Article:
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Hydrogen-rich hydrothermal environments in the Hadean ocean inferred from serpentinization of komatiites at 300 °C and 500 bar
Shibuya T, Yoshizaki M, Sato M, Shimizu K, Nakamura K, Omori S, Suzuki K, Takai K, Tsunakawa H, Maruyama S
Serpentinization, Komatiite, Hydrogen, Hydrothermal fluid, Hydrothermal experiment, Hadean, Origin of life, Early evolution of life
Comparison of H2 concentrations in hydrothermal fluid from experiments and modern natural hydrothermal vent systems.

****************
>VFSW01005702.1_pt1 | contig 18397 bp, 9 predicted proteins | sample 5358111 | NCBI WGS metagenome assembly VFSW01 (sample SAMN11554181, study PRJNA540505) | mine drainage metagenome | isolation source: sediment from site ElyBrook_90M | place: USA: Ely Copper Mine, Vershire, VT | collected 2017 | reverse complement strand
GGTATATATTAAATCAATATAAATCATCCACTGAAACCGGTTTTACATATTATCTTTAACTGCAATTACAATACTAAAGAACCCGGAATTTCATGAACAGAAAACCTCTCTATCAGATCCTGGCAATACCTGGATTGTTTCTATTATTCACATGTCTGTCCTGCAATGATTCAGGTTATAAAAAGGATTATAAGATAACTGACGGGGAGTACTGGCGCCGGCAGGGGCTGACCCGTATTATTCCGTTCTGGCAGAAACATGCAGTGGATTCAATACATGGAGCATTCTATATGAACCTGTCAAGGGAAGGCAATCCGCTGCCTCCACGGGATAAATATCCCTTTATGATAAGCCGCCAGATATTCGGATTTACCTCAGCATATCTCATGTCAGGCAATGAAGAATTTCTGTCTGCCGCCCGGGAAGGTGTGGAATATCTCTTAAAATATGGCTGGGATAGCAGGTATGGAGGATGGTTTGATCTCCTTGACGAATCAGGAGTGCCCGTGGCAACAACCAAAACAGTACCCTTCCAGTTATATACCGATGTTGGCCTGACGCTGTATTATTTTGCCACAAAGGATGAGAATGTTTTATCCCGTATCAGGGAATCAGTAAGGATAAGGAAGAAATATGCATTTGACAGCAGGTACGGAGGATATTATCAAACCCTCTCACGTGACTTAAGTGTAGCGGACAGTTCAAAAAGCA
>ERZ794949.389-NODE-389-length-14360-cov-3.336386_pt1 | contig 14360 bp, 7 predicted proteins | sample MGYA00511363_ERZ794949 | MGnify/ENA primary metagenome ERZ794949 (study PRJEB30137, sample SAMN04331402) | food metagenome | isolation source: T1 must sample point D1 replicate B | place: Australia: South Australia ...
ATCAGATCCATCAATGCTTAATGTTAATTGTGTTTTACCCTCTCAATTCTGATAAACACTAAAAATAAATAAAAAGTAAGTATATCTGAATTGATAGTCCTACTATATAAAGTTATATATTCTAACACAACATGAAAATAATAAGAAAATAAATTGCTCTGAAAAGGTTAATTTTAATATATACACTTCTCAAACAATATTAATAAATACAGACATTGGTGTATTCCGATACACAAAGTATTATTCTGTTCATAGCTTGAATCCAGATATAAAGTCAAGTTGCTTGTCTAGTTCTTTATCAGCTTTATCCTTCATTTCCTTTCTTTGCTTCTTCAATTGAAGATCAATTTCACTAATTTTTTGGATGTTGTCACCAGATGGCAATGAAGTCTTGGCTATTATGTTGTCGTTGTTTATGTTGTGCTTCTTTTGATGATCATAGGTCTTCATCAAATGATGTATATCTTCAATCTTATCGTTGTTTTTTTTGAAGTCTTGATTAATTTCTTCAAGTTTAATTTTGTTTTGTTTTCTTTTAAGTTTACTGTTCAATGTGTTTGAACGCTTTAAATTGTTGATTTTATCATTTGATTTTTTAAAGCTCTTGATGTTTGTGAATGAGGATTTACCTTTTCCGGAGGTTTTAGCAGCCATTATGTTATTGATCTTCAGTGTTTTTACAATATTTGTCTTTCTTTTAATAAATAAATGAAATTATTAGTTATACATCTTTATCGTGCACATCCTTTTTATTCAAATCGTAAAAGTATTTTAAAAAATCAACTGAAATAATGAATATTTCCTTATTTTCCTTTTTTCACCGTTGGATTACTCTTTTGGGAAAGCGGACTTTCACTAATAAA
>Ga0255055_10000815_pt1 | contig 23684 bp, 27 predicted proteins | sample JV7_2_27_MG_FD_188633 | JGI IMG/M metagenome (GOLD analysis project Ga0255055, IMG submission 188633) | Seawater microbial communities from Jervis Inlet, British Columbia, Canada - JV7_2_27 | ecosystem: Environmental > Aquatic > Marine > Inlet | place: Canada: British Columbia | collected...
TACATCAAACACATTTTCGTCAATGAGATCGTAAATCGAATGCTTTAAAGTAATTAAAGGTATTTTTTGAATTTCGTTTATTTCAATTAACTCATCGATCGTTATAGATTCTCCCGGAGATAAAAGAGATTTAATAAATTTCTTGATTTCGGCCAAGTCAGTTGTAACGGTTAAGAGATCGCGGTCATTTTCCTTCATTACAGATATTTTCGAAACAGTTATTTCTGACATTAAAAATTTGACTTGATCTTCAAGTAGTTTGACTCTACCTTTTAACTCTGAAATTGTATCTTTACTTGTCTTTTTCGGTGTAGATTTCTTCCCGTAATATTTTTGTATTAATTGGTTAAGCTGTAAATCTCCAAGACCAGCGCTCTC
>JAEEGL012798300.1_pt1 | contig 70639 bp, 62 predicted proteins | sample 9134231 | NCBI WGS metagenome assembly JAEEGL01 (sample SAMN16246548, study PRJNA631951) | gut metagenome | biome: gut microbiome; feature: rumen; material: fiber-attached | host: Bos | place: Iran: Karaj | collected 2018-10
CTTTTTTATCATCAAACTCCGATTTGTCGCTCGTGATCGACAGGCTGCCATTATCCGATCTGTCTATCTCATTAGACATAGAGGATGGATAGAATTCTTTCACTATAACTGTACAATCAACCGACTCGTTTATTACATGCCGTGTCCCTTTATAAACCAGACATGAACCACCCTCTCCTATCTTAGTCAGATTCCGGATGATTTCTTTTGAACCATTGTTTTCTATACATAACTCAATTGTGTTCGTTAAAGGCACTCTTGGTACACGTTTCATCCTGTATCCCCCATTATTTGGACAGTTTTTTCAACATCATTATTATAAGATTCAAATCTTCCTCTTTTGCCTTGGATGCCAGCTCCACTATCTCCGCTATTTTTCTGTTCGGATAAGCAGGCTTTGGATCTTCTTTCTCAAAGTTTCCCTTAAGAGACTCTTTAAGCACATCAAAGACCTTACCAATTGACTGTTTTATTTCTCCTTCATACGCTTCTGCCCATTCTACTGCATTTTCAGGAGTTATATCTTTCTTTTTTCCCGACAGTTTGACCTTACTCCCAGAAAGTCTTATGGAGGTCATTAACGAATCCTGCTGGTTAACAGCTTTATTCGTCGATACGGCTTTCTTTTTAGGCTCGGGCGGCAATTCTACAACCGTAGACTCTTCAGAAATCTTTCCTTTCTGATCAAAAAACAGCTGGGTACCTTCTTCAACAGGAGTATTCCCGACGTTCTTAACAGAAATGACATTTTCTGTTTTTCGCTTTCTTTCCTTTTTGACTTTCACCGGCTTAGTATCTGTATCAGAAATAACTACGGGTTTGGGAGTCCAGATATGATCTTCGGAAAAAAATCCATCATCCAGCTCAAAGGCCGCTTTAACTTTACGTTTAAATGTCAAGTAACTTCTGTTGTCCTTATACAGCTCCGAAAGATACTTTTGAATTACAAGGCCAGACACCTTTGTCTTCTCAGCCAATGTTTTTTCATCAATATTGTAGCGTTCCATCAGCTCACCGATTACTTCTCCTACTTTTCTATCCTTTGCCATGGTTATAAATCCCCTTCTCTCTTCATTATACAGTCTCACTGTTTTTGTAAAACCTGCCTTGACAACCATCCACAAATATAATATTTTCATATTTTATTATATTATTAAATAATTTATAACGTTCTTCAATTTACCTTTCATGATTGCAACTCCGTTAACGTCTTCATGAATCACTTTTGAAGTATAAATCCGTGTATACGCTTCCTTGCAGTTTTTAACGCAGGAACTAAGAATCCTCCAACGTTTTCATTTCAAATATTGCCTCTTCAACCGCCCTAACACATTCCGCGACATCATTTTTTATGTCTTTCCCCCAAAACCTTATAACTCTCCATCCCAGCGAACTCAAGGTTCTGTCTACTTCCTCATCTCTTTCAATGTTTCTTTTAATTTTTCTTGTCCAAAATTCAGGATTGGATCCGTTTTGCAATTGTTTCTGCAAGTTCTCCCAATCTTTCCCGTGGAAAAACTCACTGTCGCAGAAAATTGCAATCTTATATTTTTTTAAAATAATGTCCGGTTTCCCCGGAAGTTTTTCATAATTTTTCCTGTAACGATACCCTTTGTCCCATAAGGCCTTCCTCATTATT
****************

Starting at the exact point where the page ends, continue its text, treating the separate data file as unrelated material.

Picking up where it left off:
Serpentinization of Al-depleted and Al-undepleted komatiites (and olivine for comparison) was experimentally characterized under high-temperature and high-pressure conditions of 300 °C and 500 bar to evaluate the H 2 generation potential in komatiite-hosted hydrothermal systems in the early Earth. From the results, the steady-state H 2 concentrations of fluids were estimated to be approximately 20 and 0.05 mmol/kg during the serpentinization reactions for Al-depleted and Al-undepleted komatiites, respectively (60 mmol/kg in the case of olivine). The H 2 concentration of hydrothermal fluid generated from the serpentinization of Al-depleted komatiite is lower than that from olivine but is comparable to that of typical modern peridotite-hosted hydrothermal systems (~16 mmol/kg). The relatively low H 2 concentration from Al-undepleted komatiite is similar to the levels in modern basalt-hosted hydrothermal fluids. Considering that the generation of Al-depleted komatiite melt requires a hotter mantle upwelling (plume) than the generation of Al-undepleted komatiite melt and that the temperature of the mantle has gradually decreased throughout Earth’s history, Al-depleted komatiite may have constituted ultramafic volcanism in Hadean oceanic islands/plateaus. Furthermore, it seems unlikely that seafloor exposure of mantle peridotites occurred frequently in the Hadean because the oceanic crust of that time was presumably much thicker than the modern equivalent. Therefore, the serpentinization of Al-depleted komatiites may have been the main process that provided abundant H 2 -rich seafloor hydrothermal environments in the Hadean ocean, which potentially acted as a nursery for the prebiotic chemical evolution and the emergence and early evolution of life on Earth.